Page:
Archaeological or Natural?
Dragon Hill is a prominent natural outcrop which stands on the lower slopes of White Horse Hill in Uffington, just below the White Horse hill-figure itself. Its almost perfect conical shape and level summit have led the the assumption, over the years, that the mound was man-made, like Silbury Hill at Avebury (Wiltshire). In fact, only the top appears to have been artificially flattened.
An old legend says that the hill was so named because it was the site of the great battle between St. George and the Dragon. When St. George finally struck the fatal blow, the dragon's blood gushed out onto the hilltop and, as everyone can see today, the grass has refused to grow there ever since. The White Horse is supposed to really represent the Dragon. The Rev. Francis Wise mentioned the story in his writings of 1738. Earlier, in about 1670, the antiquarian, John Aubrey, had thought it to be a burial mound and suggested, in his 'Monumenta Britannica' (c.1670), that King Arthur's father, Uther Pendragon, might have fought the Saxons in the region and been buried there. Such battle stories probably inspired an alternative legend stating that the blood was that of Danish invaders. The hill certainly resembles a later Norman motte castle. It is the burial mound theory, however, which probably produced the hill's present name, since dragon's were thought to be treasure guardians and appear as such in other place-names like Drakenhorde field in Garsington (Oxfordshire).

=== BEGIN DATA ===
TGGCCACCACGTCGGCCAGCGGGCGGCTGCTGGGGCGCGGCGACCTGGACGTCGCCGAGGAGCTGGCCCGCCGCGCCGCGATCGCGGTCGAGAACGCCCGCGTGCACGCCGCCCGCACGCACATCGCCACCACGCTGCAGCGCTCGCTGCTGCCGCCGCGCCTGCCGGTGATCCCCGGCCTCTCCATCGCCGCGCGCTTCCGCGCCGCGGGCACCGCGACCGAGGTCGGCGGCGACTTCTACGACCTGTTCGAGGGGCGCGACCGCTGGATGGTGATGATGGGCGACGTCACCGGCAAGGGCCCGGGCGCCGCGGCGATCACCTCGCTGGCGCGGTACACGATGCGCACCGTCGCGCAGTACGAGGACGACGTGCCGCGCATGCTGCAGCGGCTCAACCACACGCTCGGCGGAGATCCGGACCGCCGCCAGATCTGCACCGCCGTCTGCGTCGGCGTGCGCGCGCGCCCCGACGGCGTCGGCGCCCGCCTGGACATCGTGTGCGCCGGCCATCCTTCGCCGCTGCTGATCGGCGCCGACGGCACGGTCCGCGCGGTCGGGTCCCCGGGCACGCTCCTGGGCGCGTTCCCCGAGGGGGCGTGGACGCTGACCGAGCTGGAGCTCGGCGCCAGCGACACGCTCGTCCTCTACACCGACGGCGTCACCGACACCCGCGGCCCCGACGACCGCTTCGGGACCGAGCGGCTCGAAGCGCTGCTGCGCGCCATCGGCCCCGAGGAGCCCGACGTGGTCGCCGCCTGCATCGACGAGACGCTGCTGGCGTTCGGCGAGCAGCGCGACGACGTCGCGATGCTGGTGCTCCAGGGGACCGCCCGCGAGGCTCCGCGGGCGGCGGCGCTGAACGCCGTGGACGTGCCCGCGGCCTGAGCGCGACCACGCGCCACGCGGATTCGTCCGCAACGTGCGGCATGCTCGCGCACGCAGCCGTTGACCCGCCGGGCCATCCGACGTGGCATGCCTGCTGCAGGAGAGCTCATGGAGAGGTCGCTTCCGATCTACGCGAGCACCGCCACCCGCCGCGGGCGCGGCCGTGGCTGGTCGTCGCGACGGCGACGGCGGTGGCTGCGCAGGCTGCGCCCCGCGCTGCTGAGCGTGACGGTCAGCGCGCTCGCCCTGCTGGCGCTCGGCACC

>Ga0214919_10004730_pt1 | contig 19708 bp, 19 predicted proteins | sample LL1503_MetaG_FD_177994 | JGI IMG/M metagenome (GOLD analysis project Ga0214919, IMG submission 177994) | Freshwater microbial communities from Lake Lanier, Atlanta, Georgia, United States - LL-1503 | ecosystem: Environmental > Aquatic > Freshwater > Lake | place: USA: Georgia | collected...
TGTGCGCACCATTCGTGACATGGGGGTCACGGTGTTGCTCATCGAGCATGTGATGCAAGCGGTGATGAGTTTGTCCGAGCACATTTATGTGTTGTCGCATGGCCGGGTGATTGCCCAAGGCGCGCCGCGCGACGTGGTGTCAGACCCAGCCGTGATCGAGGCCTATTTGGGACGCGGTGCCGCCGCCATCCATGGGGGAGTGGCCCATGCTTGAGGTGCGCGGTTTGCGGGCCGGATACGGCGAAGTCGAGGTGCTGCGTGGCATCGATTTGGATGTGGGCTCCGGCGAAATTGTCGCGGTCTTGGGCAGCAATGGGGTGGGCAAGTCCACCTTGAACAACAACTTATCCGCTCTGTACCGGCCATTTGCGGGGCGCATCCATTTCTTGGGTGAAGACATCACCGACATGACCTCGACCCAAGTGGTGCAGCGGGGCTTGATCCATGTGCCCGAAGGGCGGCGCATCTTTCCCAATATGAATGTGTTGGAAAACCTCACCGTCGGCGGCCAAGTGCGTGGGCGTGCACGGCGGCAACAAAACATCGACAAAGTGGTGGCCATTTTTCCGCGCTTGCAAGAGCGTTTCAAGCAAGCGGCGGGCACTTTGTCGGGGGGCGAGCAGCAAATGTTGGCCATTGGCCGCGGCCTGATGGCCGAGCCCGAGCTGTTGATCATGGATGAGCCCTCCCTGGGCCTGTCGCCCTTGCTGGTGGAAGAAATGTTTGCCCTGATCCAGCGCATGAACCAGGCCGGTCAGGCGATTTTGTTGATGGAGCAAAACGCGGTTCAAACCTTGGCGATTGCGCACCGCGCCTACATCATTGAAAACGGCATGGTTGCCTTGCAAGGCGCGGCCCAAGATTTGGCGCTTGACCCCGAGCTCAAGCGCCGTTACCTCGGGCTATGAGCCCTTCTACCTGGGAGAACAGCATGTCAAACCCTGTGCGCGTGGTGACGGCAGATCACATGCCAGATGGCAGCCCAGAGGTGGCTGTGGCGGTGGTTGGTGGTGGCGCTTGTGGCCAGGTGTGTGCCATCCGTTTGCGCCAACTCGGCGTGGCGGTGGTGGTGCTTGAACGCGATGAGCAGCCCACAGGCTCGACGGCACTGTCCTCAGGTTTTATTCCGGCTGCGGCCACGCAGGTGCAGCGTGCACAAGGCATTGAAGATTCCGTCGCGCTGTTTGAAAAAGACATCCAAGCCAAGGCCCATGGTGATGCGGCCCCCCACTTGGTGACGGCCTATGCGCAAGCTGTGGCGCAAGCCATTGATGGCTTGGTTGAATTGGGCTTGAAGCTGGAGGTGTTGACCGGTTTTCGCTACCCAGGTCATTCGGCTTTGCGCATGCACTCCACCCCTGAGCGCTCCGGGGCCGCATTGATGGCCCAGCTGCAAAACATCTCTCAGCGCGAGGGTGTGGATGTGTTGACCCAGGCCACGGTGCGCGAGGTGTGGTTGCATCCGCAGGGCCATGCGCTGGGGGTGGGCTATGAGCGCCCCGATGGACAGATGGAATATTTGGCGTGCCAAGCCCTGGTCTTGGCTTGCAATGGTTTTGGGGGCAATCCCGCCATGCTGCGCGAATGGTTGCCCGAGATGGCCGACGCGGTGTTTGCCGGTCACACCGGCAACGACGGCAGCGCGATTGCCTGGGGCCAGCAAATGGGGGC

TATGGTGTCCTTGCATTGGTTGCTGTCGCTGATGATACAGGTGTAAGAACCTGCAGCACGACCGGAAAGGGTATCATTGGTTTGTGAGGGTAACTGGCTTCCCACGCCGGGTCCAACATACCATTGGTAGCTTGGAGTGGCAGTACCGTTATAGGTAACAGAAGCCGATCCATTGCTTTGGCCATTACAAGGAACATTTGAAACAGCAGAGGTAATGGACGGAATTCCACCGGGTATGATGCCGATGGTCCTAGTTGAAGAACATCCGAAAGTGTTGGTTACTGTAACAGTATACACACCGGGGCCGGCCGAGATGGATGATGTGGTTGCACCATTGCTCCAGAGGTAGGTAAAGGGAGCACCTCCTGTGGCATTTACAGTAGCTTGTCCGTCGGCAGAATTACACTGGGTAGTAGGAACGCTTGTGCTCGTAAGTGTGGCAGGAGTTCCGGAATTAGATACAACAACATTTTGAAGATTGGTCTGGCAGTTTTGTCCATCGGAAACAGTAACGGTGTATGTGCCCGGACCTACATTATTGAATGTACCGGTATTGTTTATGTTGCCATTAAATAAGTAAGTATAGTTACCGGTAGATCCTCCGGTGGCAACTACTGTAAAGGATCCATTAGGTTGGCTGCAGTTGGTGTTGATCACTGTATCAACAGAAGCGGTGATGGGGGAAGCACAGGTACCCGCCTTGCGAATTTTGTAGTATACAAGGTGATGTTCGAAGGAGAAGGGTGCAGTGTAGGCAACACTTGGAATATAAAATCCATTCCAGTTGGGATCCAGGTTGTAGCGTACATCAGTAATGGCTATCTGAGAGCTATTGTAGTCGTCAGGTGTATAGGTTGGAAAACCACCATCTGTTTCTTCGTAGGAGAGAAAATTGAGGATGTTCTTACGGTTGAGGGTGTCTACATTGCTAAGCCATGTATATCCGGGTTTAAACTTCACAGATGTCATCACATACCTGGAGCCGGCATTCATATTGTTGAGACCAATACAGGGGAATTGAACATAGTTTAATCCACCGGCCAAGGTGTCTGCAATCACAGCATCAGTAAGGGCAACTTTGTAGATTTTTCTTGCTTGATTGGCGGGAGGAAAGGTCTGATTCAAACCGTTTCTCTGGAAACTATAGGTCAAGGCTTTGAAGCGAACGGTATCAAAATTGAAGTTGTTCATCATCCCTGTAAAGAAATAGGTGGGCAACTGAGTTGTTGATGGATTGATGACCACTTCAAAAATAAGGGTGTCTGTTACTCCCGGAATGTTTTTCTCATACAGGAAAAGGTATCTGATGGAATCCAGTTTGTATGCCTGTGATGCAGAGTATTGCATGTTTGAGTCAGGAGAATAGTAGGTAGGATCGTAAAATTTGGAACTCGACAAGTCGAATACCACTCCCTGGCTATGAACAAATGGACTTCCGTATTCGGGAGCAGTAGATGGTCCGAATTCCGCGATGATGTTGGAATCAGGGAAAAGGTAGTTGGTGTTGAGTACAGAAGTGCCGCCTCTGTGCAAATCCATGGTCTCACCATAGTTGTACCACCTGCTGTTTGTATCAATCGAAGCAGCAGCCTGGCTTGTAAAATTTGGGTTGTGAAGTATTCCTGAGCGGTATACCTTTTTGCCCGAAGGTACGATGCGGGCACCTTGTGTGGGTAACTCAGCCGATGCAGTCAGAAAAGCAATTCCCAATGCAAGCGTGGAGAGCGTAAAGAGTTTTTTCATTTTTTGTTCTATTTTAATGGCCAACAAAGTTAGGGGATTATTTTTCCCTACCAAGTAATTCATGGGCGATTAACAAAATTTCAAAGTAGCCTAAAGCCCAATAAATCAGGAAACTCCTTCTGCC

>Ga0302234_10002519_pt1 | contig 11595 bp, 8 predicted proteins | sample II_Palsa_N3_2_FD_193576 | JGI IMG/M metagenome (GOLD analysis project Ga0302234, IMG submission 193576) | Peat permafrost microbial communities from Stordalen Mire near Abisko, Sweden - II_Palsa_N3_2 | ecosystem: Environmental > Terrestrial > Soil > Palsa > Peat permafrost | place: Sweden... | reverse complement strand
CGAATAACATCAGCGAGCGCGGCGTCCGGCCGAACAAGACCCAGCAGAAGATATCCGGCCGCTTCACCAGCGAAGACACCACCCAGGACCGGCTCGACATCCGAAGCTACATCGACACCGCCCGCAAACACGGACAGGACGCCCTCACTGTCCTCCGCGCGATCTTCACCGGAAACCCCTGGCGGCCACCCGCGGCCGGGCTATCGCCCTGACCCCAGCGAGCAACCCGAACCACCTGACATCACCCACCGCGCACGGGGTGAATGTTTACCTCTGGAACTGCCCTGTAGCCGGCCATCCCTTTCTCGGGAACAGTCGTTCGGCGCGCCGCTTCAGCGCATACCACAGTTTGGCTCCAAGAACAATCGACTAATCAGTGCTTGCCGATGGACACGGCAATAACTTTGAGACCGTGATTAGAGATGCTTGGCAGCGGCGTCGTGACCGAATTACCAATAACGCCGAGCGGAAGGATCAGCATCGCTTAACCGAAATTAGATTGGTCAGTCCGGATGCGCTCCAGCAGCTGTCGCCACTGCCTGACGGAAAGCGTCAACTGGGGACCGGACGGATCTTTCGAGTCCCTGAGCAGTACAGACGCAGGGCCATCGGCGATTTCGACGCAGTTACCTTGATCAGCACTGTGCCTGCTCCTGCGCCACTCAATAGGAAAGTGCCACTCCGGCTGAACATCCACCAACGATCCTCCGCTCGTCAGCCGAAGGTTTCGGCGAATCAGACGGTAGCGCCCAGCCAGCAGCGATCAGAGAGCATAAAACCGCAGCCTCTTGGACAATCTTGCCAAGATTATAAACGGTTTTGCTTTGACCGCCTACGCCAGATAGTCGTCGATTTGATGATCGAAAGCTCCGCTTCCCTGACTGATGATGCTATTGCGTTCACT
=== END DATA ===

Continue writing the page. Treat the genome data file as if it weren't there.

In a 10th century charter, the hill is given its original name of Eccles Beorh, that is 'Church Barrow'. This may suggest that a Christian religious building once stood on the summit. Perhaps it was used to convert a pagan site used in the worship of the Celtic god associated with the nearby White Horse.
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